• I found out about fae glamour after I heard about Hollywood glamour (not surprising, growing up in LA) however from those early days I thought the world was magic. Driving past the old studios–old buildings like the Brown Derby (shaped like a gigantic hat) filled L.A. with its own peculiar glamour.

      Mostly though, I responded very strongly to the line and style of art deco from a young age.

  3. From my earliest years it was clear that Hollywood “glamour” was a deliberate construction, which wasn’t of interest to a little farm girl. It was only when I began to grasp their were relationships between art, the uban, civilization, fashion, style, manners, the urbane, and sophistication — which started, oddly enough, with the European medieval courtly romances — that I could see a value in frou frou films of the era. Also, it took an understanding of music and even dancing to fully get what was going on.

    Art Deco, out of Art Nouveau (like Rococco out of the Baroque) do not and never have been equivalents of glamour for me. It was a mostly decorative art (both of them were, for that matter) as opposed to — I dunno — what is called fine art? among the European stylists, who were looking for something different, that was both realist yet not photographic. They tended to look for natural forms as models, such as vines and leaves — shades of the Pre-Raphaelites. That would then become a conflicting dialectic with what would become the Modern, with cubism and other forms that were so deeply influenced by African objects and design.

    That Hollywood so embraced these designs of Nouveau and deco — and the movie palaces themselves were perhaps the biggest influence for those designs to become an architectural and decorative platform in urban centers like NYC, would almost make sense. Since urban centers such as NYC and Chicago were and still are, always in flux of design, there was opportunity to redo the skyline in that design. And then it all changed again — and again, and again, and again. That design out of Hollywood films can only be seen here and there now in NYC, and mostly in a place like the Ziegfield, which isn’t the original theater or the original spot (the original opened in 1927, with live performances, which ironically can be seen fantasized in the Gold Diggers films — which sure don’t make the era look glamorous for the performers, thus the title — though nothing like the sorrow and pity films made of a Steinbeck novel such as The Grapes of Wrath), or the Radio Center theater. I think of these things a lot when watching the original King Kong destroy the Empire State Building and other Deco marvels of the NYC skyline.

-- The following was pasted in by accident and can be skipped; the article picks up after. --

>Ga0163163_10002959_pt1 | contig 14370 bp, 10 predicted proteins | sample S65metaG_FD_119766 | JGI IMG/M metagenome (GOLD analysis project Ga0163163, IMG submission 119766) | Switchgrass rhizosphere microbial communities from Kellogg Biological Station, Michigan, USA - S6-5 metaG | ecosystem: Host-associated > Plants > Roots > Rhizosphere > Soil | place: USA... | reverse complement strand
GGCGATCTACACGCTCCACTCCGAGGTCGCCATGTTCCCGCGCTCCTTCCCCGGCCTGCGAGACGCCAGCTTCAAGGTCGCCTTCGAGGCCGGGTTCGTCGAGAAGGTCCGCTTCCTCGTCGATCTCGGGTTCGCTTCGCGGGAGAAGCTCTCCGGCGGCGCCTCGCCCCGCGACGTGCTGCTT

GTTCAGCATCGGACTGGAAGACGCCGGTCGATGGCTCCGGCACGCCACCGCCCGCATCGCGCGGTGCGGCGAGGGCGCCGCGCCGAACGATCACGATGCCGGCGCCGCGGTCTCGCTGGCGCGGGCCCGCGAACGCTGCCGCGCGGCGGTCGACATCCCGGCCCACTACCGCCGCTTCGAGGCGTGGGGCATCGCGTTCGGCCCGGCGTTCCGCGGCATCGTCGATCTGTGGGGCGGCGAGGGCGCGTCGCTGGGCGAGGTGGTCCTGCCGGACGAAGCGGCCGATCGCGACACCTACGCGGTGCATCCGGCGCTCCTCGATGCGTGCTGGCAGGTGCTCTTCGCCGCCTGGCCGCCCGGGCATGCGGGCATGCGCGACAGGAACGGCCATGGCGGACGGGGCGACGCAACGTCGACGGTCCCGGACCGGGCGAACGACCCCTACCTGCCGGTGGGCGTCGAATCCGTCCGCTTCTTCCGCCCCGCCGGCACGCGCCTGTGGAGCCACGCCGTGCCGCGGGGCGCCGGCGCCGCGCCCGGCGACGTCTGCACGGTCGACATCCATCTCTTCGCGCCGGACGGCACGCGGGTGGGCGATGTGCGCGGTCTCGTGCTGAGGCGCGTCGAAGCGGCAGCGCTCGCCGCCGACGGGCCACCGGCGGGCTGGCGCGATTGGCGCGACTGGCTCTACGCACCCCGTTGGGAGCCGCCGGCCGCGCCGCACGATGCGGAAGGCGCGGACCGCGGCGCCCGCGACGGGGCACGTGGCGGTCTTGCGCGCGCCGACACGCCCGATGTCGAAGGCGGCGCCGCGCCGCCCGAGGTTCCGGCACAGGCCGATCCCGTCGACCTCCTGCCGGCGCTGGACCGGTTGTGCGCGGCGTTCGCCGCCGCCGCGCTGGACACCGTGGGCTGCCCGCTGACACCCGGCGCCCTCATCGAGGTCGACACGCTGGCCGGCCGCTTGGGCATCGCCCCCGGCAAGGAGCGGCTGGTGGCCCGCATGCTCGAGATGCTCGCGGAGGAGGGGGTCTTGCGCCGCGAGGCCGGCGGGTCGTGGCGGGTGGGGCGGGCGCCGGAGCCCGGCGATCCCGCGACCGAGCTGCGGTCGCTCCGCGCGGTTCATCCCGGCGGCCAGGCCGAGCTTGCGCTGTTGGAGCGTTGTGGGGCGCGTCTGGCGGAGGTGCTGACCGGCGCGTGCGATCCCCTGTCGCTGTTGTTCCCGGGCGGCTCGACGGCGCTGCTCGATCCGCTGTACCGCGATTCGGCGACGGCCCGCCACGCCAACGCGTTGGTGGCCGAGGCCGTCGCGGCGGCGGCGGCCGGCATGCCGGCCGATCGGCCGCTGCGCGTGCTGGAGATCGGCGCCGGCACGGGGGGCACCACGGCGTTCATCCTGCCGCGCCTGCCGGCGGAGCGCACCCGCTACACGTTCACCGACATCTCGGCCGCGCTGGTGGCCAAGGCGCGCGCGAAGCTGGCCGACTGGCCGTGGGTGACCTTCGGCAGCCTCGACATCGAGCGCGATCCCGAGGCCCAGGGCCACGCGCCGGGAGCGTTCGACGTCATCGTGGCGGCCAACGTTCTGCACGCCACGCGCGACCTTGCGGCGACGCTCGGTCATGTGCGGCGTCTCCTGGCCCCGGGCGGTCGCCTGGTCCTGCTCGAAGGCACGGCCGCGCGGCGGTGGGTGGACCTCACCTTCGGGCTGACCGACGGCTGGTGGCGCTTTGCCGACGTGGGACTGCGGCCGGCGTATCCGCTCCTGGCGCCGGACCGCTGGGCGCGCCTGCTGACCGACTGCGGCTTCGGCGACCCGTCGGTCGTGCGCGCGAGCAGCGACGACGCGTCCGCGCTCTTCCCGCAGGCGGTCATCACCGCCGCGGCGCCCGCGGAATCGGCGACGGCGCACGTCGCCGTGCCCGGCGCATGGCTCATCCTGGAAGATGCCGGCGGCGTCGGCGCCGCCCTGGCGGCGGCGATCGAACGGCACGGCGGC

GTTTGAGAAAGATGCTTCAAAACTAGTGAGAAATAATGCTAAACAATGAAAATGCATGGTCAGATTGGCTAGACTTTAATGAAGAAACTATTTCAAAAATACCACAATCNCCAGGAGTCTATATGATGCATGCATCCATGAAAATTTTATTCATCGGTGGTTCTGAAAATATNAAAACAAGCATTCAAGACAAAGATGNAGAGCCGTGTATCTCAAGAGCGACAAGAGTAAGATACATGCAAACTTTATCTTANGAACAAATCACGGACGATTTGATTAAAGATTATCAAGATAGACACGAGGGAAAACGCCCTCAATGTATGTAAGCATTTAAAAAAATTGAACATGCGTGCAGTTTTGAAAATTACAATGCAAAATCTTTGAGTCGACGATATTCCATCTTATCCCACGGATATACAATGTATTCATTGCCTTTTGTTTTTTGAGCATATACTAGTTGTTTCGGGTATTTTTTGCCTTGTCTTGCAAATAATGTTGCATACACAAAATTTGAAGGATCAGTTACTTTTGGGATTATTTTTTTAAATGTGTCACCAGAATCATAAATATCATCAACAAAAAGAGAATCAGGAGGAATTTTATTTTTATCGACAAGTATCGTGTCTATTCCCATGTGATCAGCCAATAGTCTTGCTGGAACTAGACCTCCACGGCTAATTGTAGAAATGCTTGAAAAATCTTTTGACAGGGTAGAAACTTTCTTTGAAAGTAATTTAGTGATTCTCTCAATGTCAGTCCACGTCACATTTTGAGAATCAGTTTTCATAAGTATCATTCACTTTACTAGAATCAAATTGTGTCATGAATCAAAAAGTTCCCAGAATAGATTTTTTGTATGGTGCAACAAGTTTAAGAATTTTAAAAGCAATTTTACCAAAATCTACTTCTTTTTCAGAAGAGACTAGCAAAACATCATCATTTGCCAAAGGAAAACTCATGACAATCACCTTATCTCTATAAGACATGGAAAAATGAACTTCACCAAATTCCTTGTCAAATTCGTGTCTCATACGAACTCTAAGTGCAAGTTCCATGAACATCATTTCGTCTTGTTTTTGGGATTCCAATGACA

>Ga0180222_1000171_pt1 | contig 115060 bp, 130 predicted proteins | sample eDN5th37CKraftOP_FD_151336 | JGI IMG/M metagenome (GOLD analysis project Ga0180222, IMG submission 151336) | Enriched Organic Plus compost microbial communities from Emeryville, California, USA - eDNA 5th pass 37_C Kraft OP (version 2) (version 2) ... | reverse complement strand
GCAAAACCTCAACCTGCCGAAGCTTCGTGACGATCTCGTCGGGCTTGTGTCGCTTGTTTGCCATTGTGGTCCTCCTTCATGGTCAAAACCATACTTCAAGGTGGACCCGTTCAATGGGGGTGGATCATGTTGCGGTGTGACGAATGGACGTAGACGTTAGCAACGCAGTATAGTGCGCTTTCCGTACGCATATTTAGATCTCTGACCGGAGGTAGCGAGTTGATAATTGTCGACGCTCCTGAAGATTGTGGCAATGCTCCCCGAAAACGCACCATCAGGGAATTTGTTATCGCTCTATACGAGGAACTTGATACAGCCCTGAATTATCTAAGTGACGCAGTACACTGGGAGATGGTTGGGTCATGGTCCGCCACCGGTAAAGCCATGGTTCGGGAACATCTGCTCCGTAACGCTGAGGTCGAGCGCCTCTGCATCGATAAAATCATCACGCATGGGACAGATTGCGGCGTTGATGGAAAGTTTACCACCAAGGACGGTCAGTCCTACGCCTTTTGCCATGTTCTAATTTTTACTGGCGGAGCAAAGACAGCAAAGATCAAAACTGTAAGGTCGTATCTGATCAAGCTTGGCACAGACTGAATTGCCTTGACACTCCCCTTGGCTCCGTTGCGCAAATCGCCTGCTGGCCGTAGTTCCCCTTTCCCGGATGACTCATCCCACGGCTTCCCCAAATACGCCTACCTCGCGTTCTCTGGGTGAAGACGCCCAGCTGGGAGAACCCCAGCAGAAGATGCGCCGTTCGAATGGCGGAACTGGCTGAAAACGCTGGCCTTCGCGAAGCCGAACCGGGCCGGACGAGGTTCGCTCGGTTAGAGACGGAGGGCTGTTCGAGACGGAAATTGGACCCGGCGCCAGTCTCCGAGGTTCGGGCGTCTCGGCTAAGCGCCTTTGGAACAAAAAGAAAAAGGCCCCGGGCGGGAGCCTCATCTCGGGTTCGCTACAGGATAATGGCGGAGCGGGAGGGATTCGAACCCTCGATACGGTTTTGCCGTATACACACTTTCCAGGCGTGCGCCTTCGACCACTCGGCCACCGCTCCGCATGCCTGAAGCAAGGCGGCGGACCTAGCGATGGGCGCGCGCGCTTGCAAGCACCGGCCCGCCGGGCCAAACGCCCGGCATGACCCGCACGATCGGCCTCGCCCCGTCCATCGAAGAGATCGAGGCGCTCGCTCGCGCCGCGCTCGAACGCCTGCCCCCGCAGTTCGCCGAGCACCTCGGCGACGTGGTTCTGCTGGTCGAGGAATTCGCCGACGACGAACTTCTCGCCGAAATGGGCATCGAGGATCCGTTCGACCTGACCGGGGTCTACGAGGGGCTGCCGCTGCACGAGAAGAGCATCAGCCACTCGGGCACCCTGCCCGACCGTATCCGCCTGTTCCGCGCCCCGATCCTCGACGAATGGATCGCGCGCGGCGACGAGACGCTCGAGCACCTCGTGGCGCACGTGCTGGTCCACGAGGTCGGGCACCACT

That we’ve still got the Chrysler Building is a miracle. From the first time I saw it it made me think of my grandmother’s perfume bottles on the mirrored tray on her vanity. O I loved that tray and the crystal bottles!

    I think what I’m groping toward here, is that even the architectural Deco palaces were deliberately built in the U.S. at least, as containers for the manufactured “glamour” of Hollywood! Everyone knew none of this was “real” but ‘this’ provided a magic carpet out of the Gold Digger universe of not having enough to eat on a daily basis, and no jobs to be had, for a little while.

    Love, C.

    • Yeah–I can see that they were never built to last (unlike those massive fascist buildings in Europe that contain some art deco lines); I love spotting remnants of art deco when I am walking about the streets of New York.

      • Have there ever been architectures more appropriately named “dream palaces?”

        I always think of Cooper writing the script for King Kong in an office situated almost under the Empire State Building construction site. He could see the progress of its erection, ahem, while working on what would become King Kong. As well, Cooper was the fellow responsible for — TECHNICOLOR — on the wide screen.